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KevinG

Gluten-free For Interstitial Cystitis/urinary Frequency

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Hi everyone,

I started my gluten-free diet because a sibling had a positive celiac blood test. My blood test was negative, but I decided to try the gluten-free diet anyway because I have other symptoms (hypersensitive bladder) that I figured might be secretly caused by gluten. I have never had bothersome GI symptoms apart from some gas and a small feeling of numbness in my left flank.

I have been on a gluten-free diet for 3.5 weeks now, which has been pretty strict with the exception of one instance where I realized I have been ingesting gluten about once a week.

The results:

  • Bladder symptoms have not gotten better
  • My flank feels less numb, although I never paid that much attention to it
  • My frequency of #2 has decreased from about twice daily to once every other day, although I do not feel this is necessarily better.
  • I have been feeling strangely thirsty.

Here is what I am wondering now:

  1. How long should I continue on the gluten-free diet? (Considering that I tested negative for celiac.)
  2. Do I need to be as strict about going gluten-free as someone who tested positive for celiac disease?
  3. How does eating gluten once affect the timeline of progress on the gluten-free diet? (i.e. do you start from scratch each time you get glutened?)

Thanks so much!

Kevin


  • Tissue transglutaminase antibody, IgA (normal is <20): 4
  • Endomysial AB IgA: negative

Enterolab results:

  • [*]Fecal Anti-gliadin IgA (normal is <10): 52 Units [*]Fecal Anti-tissue Transglutaminase IgA (normal is <10): 30 Units [*]Fecal Fat Score (normal is <300): Less than 300 [*]Fecal Anti-casein (cow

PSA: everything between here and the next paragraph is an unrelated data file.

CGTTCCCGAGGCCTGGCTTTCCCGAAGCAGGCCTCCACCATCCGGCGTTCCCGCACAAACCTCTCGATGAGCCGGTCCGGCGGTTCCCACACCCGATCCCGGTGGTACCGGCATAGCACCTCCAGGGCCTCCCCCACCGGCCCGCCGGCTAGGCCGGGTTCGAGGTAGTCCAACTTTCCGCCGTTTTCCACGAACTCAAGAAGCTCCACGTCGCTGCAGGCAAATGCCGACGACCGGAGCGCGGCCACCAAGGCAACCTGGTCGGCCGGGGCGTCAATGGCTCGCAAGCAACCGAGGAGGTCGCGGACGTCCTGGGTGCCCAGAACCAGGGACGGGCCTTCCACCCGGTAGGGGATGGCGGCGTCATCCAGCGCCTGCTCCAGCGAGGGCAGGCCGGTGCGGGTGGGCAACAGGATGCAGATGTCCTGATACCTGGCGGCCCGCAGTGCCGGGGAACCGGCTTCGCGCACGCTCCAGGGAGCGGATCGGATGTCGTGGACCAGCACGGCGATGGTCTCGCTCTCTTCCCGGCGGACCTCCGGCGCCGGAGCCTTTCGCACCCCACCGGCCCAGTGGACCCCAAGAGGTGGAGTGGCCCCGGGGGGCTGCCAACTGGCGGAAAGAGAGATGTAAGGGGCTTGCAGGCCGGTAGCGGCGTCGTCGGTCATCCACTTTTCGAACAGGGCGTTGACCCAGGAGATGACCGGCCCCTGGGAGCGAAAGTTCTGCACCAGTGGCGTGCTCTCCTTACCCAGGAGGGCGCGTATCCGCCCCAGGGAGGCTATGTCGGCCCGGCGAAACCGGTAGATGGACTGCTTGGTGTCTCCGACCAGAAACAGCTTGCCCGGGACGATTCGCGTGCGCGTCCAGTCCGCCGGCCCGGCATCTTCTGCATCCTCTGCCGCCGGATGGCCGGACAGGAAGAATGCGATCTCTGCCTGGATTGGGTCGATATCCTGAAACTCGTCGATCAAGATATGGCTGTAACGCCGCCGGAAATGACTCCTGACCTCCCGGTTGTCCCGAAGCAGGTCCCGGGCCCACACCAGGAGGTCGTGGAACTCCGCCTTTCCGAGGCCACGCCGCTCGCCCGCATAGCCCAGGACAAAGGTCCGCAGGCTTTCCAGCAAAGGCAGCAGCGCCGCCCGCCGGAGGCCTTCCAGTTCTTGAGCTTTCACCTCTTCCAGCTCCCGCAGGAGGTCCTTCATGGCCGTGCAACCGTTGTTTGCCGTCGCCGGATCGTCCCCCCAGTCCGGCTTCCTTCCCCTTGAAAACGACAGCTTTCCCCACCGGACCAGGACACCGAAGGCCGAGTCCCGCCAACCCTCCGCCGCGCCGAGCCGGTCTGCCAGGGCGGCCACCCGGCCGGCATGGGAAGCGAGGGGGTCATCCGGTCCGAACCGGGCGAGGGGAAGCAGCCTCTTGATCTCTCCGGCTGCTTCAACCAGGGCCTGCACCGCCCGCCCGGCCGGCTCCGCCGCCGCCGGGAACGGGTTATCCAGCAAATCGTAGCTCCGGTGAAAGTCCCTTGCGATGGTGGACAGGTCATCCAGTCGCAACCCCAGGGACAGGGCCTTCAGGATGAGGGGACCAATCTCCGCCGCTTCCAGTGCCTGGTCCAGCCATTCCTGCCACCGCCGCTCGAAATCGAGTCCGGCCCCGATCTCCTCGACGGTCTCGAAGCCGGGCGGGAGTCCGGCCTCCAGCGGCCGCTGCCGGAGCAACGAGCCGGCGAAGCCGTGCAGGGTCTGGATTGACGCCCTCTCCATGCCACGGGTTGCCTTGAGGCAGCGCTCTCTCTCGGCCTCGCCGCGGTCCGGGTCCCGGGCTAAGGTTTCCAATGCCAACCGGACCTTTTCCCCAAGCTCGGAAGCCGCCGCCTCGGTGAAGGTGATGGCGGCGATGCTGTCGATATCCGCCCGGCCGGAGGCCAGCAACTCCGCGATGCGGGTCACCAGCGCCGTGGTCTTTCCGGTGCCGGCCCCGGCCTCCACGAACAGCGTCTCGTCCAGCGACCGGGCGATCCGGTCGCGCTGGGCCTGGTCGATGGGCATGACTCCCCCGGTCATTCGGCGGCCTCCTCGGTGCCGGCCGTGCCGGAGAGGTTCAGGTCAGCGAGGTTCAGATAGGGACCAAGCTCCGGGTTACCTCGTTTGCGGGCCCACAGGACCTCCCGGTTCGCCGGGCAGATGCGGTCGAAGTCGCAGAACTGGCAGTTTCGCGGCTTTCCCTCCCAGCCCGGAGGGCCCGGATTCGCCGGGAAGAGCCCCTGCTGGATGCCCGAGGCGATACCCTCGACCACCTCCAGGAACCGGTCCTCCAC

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Hi Kevin, and welcome to this board. If you want to be sure whether you have celiac disease or not, the Enterolab tests would tell you. If you'd get the whole panel, you would also know if you have any of the genes they've identified so far.

I had an irritable bladder for many years. Going gluten-free didn't help (at least not with that particular problem), but limiting my salicylates did. If I drink a glass of orange juice (yes, I sometimes cheat), I will, within hours, get that awful burning sensation again. Of course, now that I know what caused it, and if I avoid salicylates (with which I am usually pretty thorough), it won't last more than a day.

As for having bowel movements less often, are you eating enough fruits and vegetables for fiber? Now that you're not getting fiber from all those grains, you need to get them from something else.

I suggest to keep on the gluten-free diet for another two weeks, and then do a challenge, to see if you actually react to gluten. Usually even the people who didn't react before going gluten-free, will after not consuming gluten for a while, if they truly are gluten intolerant (at least usually, there are exceptions).

Good for you for giving it a try, though, I wished my kids would do that.


I am a German citizen, married to a Canadian 29 years, four daughters, one son, seven granddaughters and four grandsons, with one more grandchild on the way in July 2009.

Intolerant to all lectins (including gluten), nightshades (potatoes, tomatoes, peppers, eggplant) and salicylates.

Asperger Syndrome, Tourette Syndrome, Addison's disease (adrenal insufficiency), hypothyroidism, fatigue syndrome, asthma

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I have IC. What helped me was avoiding citrus. As soon as I avoided tomatoes and oranges I improved dramatically. If I dabble in them now, I start to get symptoms. I second the advice on enterolabs. It can take months and even up to a couple of years to feel better on gluten free diet, depending how much damage has been done.

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